Sir Qod. O, how if the devil should prove a knave, and tear
Idle, iFoh ! I vearrant you, Sir Godfrey.
Edm, Ay, nuncle, or spit fire upon the cdling ?
Sir Ghd. Very true, too. for 'tis but thin plastered, and 'twill
quickly take hold o' the laths ; and if he chance to spit down-
ward too, he will bum all the boards.
Idle. My life for yours. Sir Godfrey,
Sir Qod, My sist^ is very curious and dainty of this room, I
can tell ^rou ; and therefore if he must needs spit, I pray desire
him to smt in the chimney.
Fye, Why, assure you. Sir (Godfrey, he shall not be brought
up with so uttle manners, to spit and spawl o' the floor.
Sir Qod, WTiy, I thank you, good captain ; pray have a care.
FIdlb and Pyeboabd retire to the upper end of the roonL] Ay,
&11 to your circle ; we'll not trouble you I warrant you. Come,
well into the next room ; and because we'll be sure to keep him
out there, we'll bar up the door with some of the godly's zealous
JEdm. That will be a fine device, nuncle; and because the
^und shall be as hotp^ as the door. Ill tear two or three rosÂ»-
riest in pieces, and strew the pieces about the chamber. ilAgkl-
minff and thunder,] Oh ! the devil ahreadj.
[Sib Godfbey and Edmond run into the adjoining room,
^e, 'Sfoot, captain, speak somewhat for shame: it lightens
and thunders before thou wilt begin. Why, whenâ€”
Idle. Pray, peace, George; thou'lt make me laugh anon, and
q[)oil all. [Lightning and thunder.
Fye. O, now it begins again ; now, now, now, captain.
Idle. JRhwnboe ragdayon pur pur colucundrion hois plois.
Sir Qod, [at the door}. O admirable copjurer ! he has fet(died
J^e, Hark, hark !â€” again captain.
Idle, Benjamino gaapoit hay gosgothoteron umbrois.
Sir Qod. [at the door"], O, I would the devil would come
away quickly ; he has no oonsdence to put a man to such pain.
Idle. mowHe kakopumpos dragone leloomenoe hodge podge,
I*ye, Well said, captain.
* I.e. simple as it is. t Hand. t A rosary is a pair of beads.
Digitized by VjOOQ IC
8CEXEII.] THE PUEITA^. 289
Sir God. [at the door]. So long a-coming P O, would I had
ne'er begun it now ! for I fear me these roaring tempests will
destroy all the fruits of the earth, and tread upon my comâ€”
[thunder] ohâ€” in the country.
Idle, Qogdegog hobgobUn hv.nTc9 hounslow hocJcleyte coomb-
Wid. [at the door]. O brother, brother, what a tempest's in
the garden ! Sure there's some conjuration abroad.
i8*r &od. [at the door], 'Tis at home, sister.
Pye. By-and-by FU step in, captain.
Idle. Nunc nunc rip-gaskins ips drip â€” dropite â€”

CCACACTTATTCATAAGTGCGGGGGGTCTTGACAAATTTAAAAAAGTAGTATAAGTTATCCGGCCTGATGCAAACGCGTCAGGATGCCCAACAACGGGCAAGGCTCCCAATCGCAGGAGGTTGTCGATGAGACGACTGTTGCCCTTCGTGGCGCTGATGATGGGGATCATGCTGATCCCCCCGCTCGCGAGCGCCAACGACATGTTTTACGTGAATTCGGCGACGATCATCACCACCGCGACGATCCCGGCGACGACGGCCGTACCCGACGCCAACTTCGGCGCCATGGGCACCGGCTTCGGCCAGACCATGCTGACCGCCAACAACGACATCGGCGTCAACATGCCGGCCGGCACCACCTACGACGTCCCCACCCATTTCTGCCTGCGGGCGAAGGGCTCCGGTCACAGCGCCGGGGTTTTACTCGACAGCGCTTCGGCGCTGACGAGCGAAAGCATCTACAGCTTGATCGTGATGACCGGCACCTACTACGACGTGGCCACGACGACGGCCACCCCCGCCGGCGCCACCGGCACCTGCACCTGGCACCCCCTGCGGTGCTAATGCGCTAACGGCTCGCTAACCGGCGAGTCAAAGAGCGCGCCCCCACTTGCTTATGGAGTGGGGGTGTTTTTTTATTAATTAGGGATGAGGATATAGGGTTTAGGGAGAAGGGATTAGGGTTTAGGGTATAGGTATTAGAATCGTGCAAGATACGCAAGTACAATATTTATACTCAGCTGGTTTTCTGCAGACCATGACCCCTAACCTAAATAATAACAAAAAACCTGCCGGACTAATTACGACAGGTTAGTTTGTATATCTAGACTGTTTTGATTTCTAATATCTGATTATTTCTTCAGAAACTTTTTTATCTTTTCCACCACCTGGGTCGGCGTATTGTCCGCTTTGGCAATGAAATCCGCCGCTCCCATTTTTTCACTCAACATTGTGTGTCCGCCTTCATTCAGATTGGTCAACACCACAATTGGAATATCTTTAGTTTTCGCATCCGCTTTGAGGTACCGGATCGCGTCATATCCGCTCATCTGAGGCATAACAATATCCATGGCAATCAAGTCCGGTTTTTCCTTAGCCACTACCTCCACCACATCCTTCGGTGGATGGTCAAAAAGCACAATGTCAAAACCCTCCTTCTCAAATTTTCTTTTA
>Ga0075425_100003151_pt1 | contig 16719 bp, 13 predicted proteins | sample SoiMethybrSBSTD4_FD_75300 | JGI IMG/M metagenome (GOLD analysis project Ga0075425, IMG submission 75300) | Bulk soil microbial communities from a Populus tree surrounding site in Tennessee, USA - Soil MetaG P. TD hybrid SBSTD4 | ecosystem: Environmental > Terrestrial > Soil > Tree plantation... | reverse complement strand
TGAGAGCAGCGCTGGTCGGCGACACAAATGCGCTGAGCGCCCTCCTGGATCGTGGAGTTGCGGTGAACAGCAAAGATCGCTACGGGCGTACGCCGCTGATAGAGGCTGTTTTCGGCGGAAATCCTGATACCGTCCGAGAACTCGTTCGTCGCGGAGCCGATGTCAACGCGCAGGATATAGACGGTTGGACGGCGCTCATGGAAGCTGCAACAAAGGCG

Sir God. [at the door]. He drips and drops, poor man : alas,
Pye. Now, I come.
Idle. O â€” sulphurs sooiface.
Pye. Arch-conjurer, what wbuldest thou with me ?
Sir God. [at the door]. O, the devil, sister, in the dining-
chamber ! Smg, sister : 1 warrant you that will keep him out : â€”
quickly, quickly, quickly.
Pye. So, so, so; I'll release thee. Enough captain, enough;
allow us some time to laugh a little : They're shuddering and
shaking by this time, as if an earthquake were in their kidneys.
Idle. Sirrah, George, how was't, how was't? Did I do't well
Pye, Woult believe me, captain ? better than any conjurer ;
for here was no harm in this, and yet their horrible expectation
satisfied well. You were much benolden to thunder and light-
ning at this time ; it graced you well, I can tell yoxjl.
Idle, I must needs say so, Greorge. Sirrah^ if we cotild have
conveyed hither cleanly a cracker or a fire- wheel, it had been
Pye, Blurt, blurt ! there's nothing remains to put thee to pain
Idle, rain ? I protest, George, my heels are sorer than a
JVc All's past now; only to reveal that the chain's in the
garden, where thou know'st it has lain these two days.
Idle. But I fear that fox Nicholas has revealed it already.
Pye. Fear not, captain : you must put it to the venture now.
Nay, 'tis time ; call upon them, take pity on them ; for I believe
some of them are in a pitiful case by tnis time.
Idle. Sir Godfrey, Nicholas, kinsman. 'Sfoot they're fast at it
still, George.â€” Sir Godfrey.
Sir God. [at the door]. O, is that the devil's voice ? How
comes he to know my name ?
Idle. Fear not, Sir Godfrey ; all's quieted.
Enter SiB Godfbet, the "Widow, Fbances, and Nicholas.
Sir God. What, is he laid ?
Idle. Laid ; and has newljr dropped your chain in the gaixlen.
Sir God. In the garden ? in our garden ?
VOL. V. XT
d by Google
290 THE PX7BITAN. [iXTTIV.
Idle, Tour garden.
Sir God. O sweet conjurer ! whereabouts there?
Idle. Look well about a bank of rosemary.
Sir Ood. Sister, the rosemary-bank. CJome, come; there's my
chain, he says.
Wid. Oh, happiness ! run, run.
[Exeunt W IDOW, SiB GoDFBET, Feances, and NICHOLAS.
Earn, [at the doorj. Captain Conjurer ?
Idle. Who? Master Edmond?